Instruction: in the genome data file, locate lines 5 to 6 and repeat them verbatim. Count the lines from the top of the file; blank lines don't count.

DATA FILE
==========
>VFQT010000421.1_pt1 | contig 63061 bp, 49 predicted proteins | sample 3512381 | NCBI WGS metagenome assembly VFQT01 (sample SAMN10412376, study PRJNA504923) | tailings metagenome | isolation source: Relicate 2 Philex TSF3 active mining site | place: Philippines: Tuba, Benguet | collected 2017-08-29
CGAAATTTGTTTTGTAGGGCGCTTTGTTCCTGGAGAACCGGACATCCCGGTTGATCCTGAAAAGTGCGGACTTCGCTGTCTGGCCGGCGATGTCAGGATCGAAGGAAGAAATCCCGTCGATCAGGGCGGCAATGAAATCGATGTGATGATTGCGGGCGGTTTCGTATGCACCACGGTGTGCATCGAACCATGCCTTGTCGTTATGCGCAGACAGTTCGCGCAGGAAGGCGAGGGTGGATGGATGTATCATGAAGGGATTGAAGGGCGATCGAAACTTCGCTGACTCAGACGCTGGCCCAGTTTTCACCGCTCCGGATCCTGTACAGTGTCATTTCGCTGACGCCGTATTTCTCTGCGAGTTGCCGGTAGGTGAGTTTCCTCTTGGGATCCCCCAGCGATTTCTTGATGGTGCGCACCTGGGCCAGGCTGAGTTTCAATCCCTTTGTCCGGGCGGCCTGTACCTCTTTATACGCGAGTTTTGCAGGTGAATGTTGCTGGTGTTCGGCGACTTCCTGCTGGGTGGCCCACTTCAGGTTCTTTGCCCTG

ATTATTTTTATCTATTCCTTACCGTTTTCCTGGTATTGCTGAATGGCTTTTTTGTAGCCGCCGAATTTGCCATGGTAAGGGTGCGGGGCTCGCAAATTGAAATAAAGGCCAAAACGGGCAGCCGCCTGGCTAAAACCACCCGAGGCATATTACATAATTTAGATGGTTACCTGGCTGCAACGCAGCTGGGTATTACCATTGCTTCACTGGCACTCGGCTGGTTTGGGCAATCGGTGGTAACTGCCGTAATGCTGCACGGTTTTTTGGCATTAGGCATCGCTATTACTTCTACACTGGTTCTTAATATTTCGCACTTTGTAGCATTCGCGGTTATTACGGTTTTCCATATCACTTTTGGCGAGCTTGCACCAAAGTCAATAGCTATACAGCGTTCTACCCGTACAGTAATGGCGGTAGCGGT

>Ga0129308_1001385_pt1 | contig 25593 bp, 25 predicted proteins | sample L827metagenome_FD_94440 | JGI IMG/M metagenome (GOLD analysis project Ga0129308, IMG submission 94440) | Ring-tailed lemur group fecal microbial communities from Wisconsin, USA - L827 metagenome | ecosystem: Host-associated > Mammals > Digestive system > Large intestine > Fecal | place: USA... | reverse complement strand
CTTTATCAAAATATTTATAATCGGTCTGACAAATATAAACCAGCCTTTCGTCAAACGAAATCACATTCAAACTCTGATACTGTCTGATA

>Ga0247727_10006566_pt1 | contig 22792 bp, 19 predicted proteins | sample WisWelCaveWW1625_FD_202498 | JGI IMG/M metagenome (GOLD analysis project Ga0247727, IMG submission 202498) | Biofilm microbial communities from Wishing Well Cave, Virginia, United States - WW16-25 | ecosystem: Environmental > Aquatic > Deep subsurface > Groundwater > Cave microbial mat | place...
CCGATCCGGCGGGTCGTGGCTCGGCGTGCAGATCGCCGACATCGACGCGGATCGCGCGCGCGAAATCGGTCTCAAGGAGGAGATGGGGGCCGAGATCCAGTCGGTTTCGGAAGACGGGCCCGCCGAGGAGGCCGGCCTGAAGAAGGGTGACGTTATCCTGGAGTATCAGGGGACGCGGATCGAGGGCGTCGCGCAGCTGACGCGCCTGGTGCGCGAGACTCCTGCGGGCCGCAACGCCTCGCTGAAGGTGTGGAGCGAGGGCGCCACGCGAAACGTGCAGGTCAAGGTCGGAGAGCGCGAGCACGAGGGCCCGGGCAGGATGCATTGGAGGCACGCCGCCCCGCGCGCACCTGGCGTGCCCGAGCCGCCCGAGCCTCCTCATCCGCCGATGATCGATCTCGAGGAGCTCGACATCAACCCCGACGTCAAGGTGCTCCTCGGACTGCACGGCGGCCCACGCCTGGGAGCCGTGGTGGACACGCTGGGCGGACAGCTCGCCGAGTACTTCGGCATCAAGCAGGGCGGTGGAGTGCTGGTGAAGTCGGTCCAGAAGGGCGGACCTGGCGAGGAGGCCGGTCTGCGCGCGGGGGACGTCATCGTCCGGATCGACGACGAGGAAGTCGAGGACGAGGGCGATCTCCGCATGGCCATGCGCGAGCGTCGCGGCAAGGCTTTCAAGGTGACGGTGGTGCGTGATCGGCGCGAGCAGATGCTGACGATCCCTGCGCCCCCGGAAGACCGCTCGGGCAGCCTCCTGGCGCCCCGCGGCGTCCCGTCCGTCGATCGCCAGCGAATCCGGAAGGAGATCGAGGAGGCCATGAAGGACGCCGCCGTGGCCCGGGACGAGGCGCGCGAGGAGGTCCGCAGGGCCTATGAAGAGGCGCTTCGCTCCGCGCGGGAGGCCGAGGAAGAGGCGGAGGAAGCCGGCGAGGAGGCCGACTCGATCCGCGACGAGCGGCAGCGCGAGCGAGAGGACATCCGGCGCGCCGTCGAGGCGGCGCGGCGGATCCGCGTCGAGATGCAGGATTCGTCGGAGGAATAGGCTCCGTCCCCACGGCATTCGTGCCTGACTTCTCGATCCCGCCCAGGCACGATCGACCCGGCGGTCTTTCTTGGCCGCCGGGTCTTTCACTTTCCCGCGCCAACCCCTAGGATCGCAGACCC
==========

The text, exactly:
CTTTATCAAAATATTTATAATCGGTCTGACAAATATAAACCAGCCTTTCGTCAAACGAAATCACATTCAAACTCTGATACTGTCTGATA

>Ga0247727_10006566_pt1 | contig 22792 bp, 19 predicted proteins | sample WisWelCaveWW1625_FD_202498 | JGI IMG/M metagenome (GOLD analysis project Ga0247727, IMG submission 202498) | Biofilm microbial communities from Wishing Well Cave, Virginia, United States - WW16-25 | ecosystem: Environmental > Aquatic > Deep subsurface > Groundwater > Cave microbial mat | place...